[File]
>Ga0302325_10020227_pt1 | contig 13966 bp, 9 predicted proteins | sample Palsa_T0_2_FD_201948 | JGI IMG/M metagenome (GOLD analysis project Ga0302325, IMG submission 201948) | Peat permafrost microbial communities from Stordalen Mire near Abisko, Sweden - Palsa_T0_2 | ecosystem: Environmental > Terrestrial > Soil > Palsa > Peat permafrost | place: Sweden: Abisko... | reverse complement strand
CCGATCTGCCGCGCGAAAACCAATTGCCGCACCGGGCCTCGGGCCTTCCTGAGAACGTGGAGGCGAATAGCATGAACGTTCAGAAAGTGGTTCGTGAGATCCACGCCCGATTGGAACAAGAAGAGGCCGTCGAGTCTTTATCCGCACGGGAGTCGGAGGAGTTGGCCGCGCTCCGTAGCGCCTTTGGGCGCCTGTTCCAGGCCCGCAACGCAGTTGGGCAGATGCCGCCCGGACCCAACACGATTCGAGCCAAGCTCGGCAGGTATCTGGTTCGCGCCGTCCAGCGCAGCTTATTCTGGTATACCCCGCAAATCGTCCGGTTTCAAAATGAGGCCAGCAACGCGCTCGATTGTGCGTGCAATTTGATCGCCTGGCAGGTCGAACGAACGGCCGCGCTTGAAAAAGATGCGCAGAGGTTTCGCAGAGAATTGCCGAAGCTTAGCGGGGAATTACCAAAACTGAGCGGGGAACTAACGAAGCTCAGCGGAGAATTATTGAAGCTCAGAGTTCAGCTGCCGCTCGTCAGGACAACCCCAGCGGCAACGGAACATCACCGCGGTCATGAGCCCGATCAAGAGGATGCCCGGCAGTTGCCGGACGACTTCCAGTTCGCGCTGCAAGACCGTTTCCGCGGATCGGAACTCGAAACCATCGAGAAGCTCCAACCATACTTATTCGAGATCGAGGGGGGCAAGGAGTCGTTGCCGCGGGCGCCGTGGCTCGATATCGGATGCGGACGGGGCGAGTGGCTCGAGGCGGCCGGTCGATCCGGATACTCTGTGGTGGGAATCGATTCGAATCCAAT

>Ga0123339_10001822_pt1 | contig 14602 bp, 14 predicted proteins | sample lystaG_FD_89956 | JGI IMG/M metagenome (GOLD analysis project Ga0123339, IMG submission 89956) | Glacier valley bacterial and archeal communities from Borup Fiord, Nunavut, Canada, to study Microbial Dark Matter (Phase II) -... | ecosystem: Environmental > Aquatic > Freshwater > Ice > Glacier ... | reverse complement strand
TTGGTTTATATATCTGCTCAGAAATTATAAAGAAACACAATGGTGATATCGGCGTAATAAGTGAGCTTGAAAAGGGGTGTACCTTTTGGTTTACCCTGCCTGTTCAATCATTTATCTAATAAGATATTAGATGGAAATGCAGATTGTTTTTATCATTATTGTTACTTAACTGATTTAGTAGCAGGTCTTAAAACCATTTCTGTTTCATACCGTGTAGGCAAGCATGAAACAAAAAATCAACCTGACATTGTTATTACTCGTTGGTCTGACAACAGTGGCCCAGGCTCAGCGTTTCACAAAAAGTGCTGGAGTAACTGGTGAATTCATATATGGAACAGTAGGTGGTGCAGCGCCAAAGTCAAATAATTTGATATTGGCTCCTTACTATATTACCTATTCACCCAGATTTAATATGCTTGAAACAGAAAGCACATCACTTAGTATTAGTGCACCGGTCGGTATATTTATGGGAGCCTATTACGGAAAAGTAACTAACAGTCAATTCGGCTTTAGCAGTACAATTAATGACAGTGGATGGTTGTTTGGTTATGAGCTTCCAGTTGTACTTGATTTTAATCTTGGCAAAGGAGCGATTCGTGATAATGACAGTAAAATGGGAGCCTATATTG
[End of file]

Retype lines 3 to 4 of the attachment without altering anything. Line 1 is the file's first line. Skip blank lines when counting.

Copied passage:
>Ga0123339_10001822_pt1 | contig 14602 bp, 14 predicted proteins | sample lystaG_FD_89956 | JGI IMG/M metagenome (GOLD analysis project Ga0123339, IMG submission 89956) | Glacier valley bacterial and archeal communities from Borup Fiord, Nunavut, Canada, to study Microbial Dark Matter (Phase II) -... | ecosystem: Environmental > Aquatic > Freshwater > Ice > Glacier ... | reverse complement strand
TTGGTTTATATATCTGCTCAGAAATTATAAAGAAACACAATGGTGATATCGGCGTAATAAGTGAGCTTGAAAAGGGGTGTACCTTTTGGTTTACCCTGCCTGTTCAATCATTTATCTAATAAGATATTAGATGGAAATGCAGATTGTTTTTATCATTATTGTTACTTAACTGATTTAGTAGCAGGTCTTAAAACCATTTCTGTTTCATACCGTGTAGGCAAGCATGAAACAAAAAATCAACCTGACATTGTTATTACTCGTTGGTCTGACAACAGTGGCCCAGGCTCAGCGTTTCACAAAAAGTGCTGGAGTAACTGGTGAATTCATATATGGAACAGTAGGTGGTGCAGCGCCAAAGTCAAATAATTTGATATTGGCTCCTTACTATATTACCTATTCACCCAGATTTAATATGCTTGAAACAGAAAGCACATCACTTAGTATTAGTGCACCGGTCGGTATATTTATGGGAGCCTATTACGGAAAAGTAACTAACAGTCAATTCGGCTTTAGCAGTACAATTAATGACAGTGGATGGTTGTTTGGTTATGAGCTTCCAGTTGTACTTGATTTTAATCTTGGCAAAGGAGCGATTCGTGATAATGACAGTAAAATGGGAGCCTATATTG